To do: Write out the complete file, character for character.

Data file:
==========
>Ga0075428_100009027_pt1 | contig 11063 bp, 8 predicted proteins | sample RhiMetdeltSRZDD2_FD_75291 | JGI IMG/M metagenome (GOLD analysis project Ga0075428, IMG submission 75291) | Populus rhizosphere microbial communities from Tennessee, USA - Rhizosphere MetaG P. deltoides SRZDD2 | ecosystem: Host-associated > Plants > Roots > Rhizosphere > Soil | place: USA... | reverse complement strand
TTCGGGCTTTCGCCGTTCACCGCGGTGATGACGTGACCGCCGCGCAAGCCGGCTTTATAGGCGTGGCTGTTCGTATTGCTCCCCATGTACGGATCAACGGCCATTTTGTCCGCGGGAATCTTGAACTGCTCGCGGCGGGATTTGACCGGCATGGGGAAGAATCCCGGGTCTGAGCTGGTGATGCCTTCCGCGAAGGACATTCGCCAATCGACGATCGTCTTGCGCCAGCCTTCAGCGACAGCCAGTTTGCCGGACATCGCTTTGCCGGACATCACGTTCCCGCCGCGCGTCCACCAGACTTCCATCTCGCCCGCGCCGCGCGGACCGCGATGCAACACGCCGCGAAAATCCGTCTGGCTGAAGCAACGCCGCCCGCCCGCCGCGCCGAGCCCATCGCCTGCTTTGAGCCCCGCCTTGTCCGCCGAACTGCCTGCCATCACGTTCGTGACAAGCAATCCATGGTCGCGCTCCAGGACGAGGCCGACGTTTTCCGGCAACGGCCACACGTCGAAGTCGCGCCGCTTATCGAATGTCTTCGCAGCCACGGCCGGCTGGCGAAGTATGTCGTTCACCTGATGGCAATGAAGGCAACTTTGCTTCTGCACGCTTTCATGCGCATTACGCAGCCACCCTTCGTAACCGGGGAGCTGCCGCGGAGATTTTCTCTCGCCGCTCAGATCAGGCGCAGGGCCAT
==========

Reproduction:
>Ga0075428_100009027_pt1 | contig 11063 bp, 8 predicted proteins | sample RhiMetdeltSRZDD2_FD_75291 | JGI IMG/M metagenome (GOLD analysis project Ga0075428, IMG submission 75291) | Populus rhizosphere microbial communities from Tennessee, USA - Rhizosphere MetaG P. deltoides SRZDD2 | ecosystem: Host-associated > Plants > Roots > Rhizosphere > Soil | place: USA... | reverse complement strand
TTCGGGCTTTCGCCGTTCACCGCGGTGATGACGTGACCGCCGCGCAAGCCGGCTTTATAGGCGTGGCTGTTCGTATTGCTCCCCATGTACGGATCAACGGCCATTTTGTCCGCGGGAATCTTGAACTGCTCGCGGCGGGATTTGACCGGCATGGGGAAGAATCCCGGGTCTGAGCTGGTGATGCCTTCCGCGAAGGACATTCGCCAATCGACGATCGTCTTGCGCCAGCCTTCAGCGACAGCCAGTTTGCCGGACATCGCTTTGCCGGACATCACGTTCCCGCCGCGCGTCCACCAGACTTCCATCTCGCCCGCGCCGCGCGGACCGCGATGCAACACGCCGCGAAAATCCGTCTGGCTGAAGCAACGCCGCCCGCCCGCCGCGCCGAGCCCATCGCCTGCTTTGAGCCCCGCCTTGTCCGCCGAACTGCCTGCCATCACGTTCGTGACAAGCAATCCATGGTCGCGCTCCAGGACGAGGCCGACGTTTTCCGGCAACGGCCACACGTCGAAGTCGCGCCGCTTATCGAATGTCTTCGCAGCCACGGCCGGCTGGCGAAGTATGTCGTTCACCTGATGGCAATGAAGGCAACTTTGCTTCTGCACGCTTTCATGCGCATTACGCAGCCACCCTTCGTAACCGGGGAGCTGCCGCGGAGATTTTCTCTCGCCGCTCAGATCAGGCGCAGGGCCAT